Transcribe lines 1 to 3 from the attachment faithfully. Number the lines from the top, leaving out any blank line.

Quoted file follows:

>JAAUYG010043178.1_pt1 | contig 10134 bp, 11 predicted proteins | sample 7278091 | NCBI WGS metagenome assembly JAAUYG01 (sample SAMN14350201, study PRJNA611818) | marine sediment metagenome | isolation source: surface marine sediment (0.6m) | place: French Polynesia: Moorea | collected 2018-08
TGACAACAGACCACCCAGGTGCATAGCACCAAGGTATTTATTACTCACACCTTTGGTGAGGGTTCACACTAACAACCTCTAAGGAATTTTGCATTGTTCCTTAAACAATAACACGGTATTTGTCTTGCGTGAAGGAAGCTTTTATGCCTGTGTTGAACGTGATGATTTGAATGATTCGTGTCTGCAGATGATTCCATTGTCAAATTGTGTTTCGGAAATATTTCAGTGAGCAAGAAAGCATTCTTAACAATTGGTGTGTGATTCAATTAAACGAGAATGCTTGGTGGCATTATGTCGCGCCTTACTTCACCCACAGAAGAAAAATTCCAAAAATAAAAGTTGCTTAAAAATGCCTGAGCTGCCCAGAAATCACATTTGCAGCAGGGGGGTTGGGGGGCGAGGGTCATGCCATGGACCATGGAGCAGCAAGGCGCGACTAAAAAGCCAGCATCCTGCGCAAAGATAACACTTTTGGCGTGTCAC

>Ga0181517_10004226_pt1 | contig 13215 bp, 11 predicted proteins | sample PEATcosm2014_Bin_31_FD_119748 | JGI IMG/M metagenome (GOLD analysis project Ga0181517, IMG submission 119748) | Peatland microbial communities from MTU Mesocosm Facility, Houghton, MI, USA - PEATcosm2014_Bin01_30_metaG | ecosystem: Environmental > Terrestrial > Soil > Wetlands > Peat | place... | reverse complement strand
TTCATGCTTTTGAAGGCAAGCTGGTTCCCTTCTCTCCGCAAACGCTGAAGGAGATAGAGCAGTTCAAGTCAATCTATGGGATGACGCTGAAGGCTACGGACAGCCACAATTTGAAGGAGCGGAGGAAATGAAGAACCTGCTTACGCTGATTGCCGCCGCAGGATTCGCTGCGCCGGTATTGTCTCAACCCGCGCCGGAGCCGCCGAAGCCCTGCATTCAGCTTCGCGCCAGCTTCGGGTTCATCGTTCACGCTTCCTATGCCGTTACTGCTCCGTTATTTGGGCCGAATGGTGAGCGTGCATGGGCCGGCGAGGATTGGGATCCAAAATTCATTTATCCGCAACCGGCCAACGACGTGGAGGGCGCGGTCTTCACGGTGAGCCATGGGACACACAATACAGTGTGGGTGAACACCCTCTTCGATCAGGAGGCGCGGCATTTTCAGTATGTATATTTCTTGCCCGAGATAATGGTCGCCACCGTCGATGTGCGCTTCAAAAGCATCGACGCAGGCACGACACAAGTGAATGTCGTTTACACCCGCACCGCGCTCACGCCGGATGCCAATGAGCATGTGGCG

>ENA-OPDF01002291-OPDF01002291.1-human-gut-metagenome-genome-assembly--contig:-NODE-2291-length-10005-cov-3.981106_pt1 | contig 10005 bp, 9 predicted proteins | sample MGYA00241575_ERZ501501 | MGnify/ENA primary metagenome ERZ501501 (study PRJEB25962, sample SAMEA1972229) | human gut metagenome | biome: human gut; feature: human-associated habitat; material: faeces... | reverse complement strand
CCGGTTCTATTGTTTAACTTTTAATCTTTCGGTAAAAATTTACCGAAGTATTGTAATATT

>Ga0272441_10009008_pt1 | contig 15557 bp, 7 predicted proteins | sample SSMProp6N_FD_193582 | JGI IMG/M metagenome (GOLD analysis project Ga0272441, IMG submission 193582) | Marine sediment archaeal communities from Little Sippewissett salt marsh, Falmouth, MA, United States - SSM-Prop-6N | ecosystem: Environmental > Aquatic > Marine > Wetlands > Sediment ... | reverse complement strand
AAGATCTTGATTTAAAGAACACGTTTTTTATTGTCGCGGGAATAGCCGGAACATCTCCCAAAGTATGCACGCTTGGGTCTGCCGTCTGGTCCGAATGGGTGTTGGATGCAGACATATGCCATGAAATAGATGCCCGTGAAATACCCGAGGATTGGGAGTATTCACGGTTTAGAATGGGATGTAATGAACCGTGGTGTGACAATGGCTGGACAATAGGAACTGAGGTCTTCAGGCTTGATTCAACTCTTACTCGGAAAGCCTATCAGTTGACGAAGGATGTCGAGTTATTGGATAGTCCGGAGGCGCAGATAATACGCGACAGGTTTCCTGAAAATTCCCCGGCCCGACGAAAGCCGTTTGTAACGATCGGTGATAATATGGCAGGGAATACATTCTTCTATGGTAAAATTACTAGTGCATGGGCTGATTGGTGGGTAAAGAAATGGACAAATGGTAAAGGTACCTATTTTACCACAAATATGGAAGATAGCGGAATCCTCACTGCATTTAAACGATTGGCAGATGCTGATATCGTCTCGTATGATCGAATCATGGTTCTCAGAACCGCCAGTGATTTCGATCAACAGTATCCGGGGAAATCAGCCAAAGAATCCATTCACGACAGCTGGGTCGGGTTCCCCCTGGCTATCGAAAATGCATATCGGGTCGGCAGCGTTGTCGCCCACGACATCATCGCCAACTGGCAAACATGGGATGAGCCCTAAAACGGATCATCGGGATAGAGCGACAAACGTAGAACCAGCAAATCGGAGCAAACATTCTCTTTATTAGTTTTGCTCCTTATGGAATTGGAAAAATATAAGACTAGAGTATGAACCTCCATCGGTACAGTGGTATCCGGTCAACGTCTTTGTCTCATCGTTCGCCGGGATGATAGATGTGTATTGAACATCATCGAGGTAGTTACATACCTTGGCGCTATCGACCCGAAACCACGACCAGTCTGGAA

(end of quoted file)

>JAAUYG010043178.1_pt1 | contig 10134 bp, 11 predicted proteins | sample 7278091 | NCBI WGS metagenome assembly JAAUYG01 (sample SAMN14350201, study PRJNA611818) | marine sediment metagenome | isolation source: surface marine sediment (0.6m) | place: French Polynesia: Moorea | collected 2018-08
TGACAACAGACCACCCAGGTGCATAGCACCAAGGTATTTATTACTCACACCTTTGGTGAGGGTTCACACTAACAACCTCTAAGGAATTTTGCATTGTTCCTTAAACAATAACACGGTATTTGTCTTGCGTGAAGGAAGCTTTTATGCCTGTGTTGAACGTGATGATTTGAATGATTCGTGTCTGCAGATGATTCCATTGTCAAATTGTGTTTCGGAAATATTTCAGTGAGCAAGAAAGCATTCTTAACAATTGGTGTGTGATTCAATTAAACGAGAATGCTTGGTGGCATTATGTCGCGCCTTACTTCACCCACAGAAGAAAAATTCCAAAAATAAAAGTTGCTTAAAAATGCCTGAGCTGCCCAGAAATCACATTTGCAGCAGGGGGGTTGGGGGGCGAGGGTCATGCCATGGACCATGGAGCAGCAAGGCGCGACTAAAAAGCCAGCATCCTGCGCAAAGATAACACTTTTGGCGTGTCAC

>Ga0181517_10004226_pt1 | contig 13215 bp, 11 predicted proteins | sample PEATcosm2014_Bin_31_FD_119748 | JGI IMG/M metagenome (GOLD analysis project Ga0181517, IMG submission 119748) | Peatland microbial communities from MTU Mesocosm Facility, Houghton, MI, USA - PEATcosm2014_Bin01_30_metaG | ecosystem: Environmental > Terrestrial > Soil > Wetlands > Peat | place... | reverse complement strand